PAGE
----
Why do these men do it? According to Dr. Javaad Zargooshi, a urology professor at Kermanshah University of Medical Sciences in Iran who's published work on the subject, taqaandan causes a loss of erection and a "satisfying popping noise." So, perhaps the practice is used to get rid of unwanted erections.
A 2005 study published in Biological Psychology gathered 18 heterosexual women and 18 heterosexual men and showed them several pornographic films featuring humans and one featuring chimpanzees. Men showed neither objective nor subjective sexual arousal when viewing the chimpanzee porn, but women did.
Moreover, the researchers found that while the men showed genital arousal only to female pornographic stimuli, the study's female subjects showed genital arousal to both male and female pornographic stimuli. in the researchers' words, "These results suggest that stimulus features necessary to evoke genital arousal are much less specific in women than in men."
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A paper published in PLOS ONE in 2013 reported that bats (including the short-nosed fruit bat and the as-terrifyingly-enormous-as-it-sounds Indian flying fox [above]) engage in both fellatio and cunnilingus.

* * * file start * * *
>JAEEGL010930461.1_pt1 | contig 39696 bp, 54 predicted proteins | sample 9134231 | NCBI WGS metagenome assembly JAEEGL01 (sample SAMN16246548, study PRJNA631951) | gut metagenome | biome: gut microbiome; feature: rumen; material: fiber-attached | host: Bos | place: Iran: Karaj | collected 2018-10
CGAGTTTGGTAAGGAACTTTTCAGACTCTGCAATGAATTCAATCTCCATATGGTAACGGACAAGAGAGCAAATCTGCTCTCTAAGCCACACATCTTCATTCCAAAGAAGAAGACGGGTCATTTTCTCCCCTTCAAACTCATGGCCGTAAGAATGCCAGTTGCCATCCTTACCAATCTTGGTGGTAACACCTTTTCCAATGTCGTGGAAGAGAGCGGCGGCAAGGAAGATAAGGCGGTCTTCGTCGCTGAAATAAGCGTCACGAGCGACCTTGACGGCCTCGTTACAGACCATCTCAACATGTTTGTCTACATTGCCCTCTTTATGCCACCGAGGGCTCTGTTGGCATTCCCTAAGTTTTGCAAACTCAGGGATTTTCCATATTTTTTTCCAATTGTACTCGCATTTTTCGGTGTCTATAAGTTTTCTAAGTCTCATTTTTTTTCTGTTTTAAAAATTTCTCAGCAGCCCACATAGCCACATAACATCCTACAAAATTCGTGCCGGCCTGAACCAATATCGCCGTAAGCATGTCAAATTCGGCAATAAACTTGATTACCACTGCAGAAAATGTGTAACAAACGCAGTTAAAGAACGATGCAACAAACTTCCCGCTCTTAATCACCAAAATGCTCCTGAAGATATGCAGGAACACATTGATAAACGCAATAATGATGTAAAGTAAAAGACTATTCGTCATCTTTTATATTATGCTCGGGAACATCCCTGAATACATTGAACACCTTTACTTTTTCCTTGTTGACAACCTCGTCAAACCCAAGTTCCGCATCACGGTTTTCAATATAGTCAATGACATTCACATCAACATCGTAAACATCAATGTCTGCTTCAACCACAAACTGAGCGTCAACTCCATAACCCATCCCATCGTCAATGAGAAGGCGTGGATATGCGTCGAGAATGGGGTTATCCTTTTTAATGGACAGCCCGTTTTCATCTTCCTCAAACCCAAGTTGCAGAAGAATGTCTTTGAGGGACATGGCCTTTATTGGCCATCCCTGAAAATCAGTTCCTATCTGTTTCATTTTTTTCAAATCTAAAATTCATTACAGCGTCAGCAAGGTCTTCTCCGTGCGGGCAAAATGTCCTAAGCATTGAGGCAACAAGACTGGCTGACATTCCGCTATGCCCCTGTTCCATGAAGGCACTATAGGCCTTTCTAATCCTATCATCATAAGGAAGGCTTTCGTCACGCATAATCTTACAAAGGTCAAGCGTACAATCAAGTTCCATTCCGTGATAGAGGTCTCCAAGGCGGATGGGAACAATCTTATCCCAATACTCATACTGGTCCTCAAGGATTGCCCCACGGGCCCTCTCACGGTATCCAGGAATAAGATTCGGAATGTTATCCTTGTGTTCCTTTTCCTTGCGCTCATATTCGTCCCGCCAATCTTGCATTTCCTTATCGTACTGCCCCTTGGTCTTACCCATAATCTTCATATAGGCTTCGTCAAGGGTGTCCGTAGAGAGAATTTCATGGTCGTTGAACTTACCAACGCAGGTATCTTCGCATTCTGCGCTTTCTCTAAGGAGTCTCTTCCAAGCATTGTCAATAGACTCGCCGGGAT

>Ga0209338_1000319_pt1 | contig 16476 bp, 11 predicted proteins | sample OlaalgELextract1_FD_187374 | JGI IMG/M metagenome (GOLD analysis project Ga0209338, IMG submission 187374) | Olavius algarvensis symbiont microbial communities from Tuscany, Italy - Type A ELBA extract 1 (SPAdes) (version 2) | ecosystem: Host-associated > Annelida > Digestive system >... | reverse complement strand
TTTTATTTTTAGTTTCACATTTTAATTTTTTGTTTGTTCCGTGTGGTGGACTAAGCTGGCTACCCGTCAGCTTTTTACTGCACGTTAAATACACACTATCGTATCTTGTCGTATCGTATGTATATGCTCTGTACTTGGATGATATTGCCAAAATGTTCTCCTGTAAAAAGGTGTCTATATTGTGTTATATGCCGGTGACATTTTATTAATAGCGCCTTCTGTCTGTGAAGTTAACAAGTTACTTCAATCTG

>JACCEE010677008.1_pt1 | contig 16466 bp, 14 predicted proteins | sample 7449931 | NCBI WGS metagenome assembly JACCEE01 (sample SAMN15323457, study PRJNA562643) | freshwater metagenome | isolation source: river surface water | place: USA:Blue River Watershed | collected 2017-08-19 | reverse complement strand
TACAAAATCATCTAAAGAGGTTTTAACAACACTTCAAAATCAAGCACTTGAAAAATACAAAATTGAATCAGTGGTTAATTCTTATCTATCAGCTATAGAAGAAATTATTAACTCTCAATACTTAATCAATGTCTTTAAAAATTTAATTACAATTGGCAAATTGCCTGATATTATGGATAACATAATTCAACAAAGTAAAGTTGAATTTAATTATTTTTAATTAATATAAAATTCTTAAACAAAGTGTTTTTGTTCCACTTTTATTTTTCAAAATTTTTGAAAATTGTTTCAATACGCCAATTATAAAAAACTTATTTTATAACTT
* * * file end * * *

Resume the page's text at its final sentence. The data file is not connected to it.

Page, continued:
And other than some unproven theories about female bats using fellatio as a way to disinfect the male's penis or males using cunnilingus as a way to lick out competing sperm, it seems that bats practice oral sex for the very same reasons we do.
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The next time you're about to disparage current contraceptive methods, just remember that the ancient Egyptians sometimes used the crocodile feces as well as sour milk to prevent pregnancy. Both were applied intravaginally and during the act.
Modern theories suggest that the milk increased the vagina's acidity enough to degrade any sperm that might enter while the crocodile dung was alkaline enough to act as a spermicide.
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A 2010 study published in The Journal of Sexual Medicine found that between 20 and 30 percent of American men and women over the age of 80 remain sexually active.
The researchers also found that physical health was the most common predictor of sexual satisfaction for men in this age group. For women, it was relationship status. and across the board, researchers found that sexually active senior citizens simply aren't using protection.
According to CDC data reported in the New York Times, between 2007 and 2011, the rate of chlamydia infections for Americans 65 and older rose by 31 percent, while syphilis rose by 52 percent. Additionally, CBS reported on a British study that found that the number of new HIV infections among U.S. and U.K. citizens over the age of 50 doubled in the 2000s.